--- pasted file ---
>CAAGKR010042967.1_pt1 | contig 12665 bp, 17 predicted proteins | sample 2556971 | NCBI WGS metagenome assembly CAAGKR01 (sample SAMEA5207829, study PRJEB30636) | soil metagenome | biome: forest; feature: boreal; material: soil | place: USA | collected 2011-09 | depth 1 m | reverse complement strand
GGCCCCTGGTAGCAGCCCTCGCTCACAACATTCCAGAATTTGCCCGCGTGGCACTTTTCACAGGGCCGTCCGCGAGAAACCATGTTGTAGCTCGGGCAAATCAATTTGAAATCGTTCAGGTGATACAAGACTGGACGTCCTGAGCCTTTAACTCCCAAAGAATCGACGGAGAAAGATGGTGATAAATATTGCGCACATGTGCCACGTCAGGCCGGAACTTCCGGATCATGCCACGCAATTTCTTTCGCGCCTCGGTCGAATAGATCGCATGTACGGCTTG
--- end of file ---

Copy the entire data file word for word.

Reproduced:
>CAAGKR010042967.1_pt1 | contig 12665 bp, 17 predicted proteins | sample 2556971 | NCBI WGS metagenome assembly CAAGKR01 (sample SAMEA5207829, study PRJEB30636) | soil metagenome | biome: forest; feature: boreal; material: soil | place: USA | collected 2011-09 | depth 1 m | reverse complement strand
GGCCCCTGGTAGCAGCCCTCGCTCACAACATTCCAGAATTTGCCCGCGTGGCACTTTTCACAGGGCCGTCCGCGAGAAACCATGTTGTAGCTCGGGCAAATCAATTTGAAATCGTTCAGGTGATACAAGACTGGACGTCCTGAGCCTTTAACTCCCAAAGAATCGACGGAGAAAGATGGTGATAAATATTGCGCACATGTGCCACGTCAGGCCGGAACTTCCGGATCATGCCACGCAATTTCTTTCGCGCCTCGGTCGAATAGATCGCATGTACGGCTTG